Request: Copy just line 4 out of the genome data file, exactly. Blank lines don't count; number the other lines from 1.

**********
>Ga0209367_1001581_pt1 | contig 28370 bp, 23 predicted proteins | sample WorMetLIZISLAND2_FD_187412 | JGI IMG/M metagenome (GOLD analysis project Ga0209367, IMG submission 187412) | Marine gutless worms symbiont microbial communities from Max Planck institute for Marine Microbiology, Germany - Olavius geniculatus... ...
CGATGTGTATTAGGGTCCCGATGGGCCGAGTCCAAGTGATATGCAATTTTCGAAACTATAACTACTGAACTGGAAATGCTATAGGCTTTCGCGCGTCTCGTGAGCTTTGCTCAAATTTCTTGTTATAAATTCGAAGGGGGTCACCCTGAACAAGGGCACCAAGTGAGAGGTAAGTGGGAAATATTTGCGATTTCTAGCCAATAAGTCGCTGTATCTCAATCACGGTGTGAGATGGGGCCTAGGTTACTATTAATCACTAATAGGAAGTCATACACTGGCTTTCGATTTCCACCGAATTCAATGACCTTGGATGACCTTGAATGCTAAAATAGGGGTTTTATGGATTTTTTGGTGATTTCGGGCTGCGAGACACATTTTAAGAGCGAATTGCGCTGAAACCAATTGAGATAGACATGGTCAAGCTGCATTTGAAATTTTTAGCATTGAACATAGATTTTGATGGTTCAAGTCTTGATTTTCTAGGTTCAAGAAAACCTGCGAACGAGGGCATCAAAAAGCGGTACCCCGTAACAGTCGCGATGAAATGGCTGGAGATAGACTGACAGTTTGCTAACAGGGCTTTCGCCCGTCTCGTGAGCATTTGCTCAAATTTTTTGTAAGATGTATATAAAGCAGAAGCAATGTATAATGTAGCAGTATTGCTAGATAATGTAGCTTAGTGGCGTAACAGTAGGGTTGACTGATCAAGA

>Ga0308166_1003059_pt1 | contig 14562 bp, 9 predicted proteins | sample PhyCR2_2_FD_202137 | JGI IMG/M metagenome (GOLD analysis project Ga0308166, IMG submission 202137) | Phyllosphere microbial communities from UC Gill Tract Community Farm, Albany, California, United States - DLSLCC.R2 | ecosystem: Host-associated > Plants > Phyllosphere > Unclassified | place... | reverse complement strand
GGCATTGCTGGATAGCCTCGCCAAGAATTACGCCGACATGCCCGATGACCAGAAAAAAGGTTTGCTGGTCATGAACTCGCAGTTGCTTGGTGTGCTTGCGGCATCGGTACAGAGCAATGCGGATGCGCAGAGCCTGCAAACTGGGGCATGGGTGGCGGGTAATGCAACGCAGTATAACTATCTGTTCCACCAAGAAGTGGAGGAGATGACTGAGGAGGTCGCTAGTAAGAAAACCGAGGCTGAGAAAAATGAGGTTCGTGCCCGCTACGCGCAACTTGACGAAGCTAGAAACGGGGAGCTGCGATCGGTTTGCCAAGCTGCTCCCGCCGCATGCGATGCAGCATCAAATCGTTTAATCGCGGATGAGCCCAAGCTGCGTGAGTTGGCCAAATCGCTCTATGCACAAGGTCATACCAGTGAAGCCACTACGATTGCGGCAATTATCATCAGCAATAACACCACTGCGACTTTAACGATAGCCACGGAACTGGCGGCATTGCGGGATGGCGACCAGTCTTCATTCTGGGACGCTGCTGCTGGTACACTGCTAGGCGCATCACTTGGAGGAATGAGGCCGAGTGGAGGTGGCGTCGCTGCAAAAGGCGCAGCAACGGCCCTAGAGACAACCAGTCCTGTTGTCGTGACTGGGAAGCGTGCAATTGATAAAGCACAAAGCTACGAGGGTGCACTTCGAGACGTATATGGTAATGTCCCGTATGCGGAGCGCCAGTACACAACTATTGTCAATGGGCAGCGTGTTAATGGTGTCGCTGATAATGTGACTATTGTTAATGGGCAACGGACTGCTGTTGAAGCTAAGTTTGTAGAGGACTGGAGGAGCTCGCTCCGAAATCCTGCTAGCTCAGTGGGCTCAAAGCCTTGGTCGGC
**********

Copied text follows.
GGCATTGCTGGATAGCCTCGCCAAGAATTACGCCGACATGCCCGATGACCAGAAAAAAGGTTTGCTGGTCATGAACTCGCAGTTGCTTGGTGTGCTTGCGGCATCGGTACAGAGCAATGCGGATGCGCAGAGCCTGCAAACTGGGGCATGGGTGGCGGGTAATGCAACGCAGTATAACTATCTGTTCCACCAAGAAGTGGAGGAGATGACTGAGGAGGTCGCTAGTAAGAAAACCGAGGCTGAGAAAAATGAGGTTCGTGCCCGCTACGCGCAACTTGACGAAGCTAGAAACGGGGAGCTGCGATCGGTTTGCCAAGCTGCTCCCGCCGCATGCGATGCAGCATCAAATCGTTTAATCGCGGATGAGCCCAAGCTGCGTGAGTTGGCCAAATCGCTCTATGCACAAGGTCATACCAGTGAAGCCACTACGATTGCGGCAATTATCATCAGCAATAACACCACTGCGACTTTAACGATAGCCACGGAACTGGCGGCATTGCGGGATGGCGACCAGTCTTCATTCTGGGACGCTGCTGCTGGTACACTGCTAGGCGCATCACTTGGAGGAATGAGGCCGAGTGGAGGTGGCGTCGCTGCAAAAGGCGCAGCAACGGCCCTAGAGACAACCAGTCCTGTTGTCGTGACTGGGAAGCGTGCAATTGATAAAGCACAAAGCTACGAGGGTGCACTTCGAGACGTATATGGTAATGTCCCGTATGCGGAGCGCCAGTACACAACTATTGTCAATGGGCAGCGTGTTAATGGTGTCGCTGATAATGTGACTATTGTTAATGGGCAACGGACTGCTGTTGAAGCTAAGTTTGTAGAGGACTGGAGGAGCTCGCTCCGAAATCCTGCTAGCTCAGTGGGCTCAAAGCCTTGGTCGGC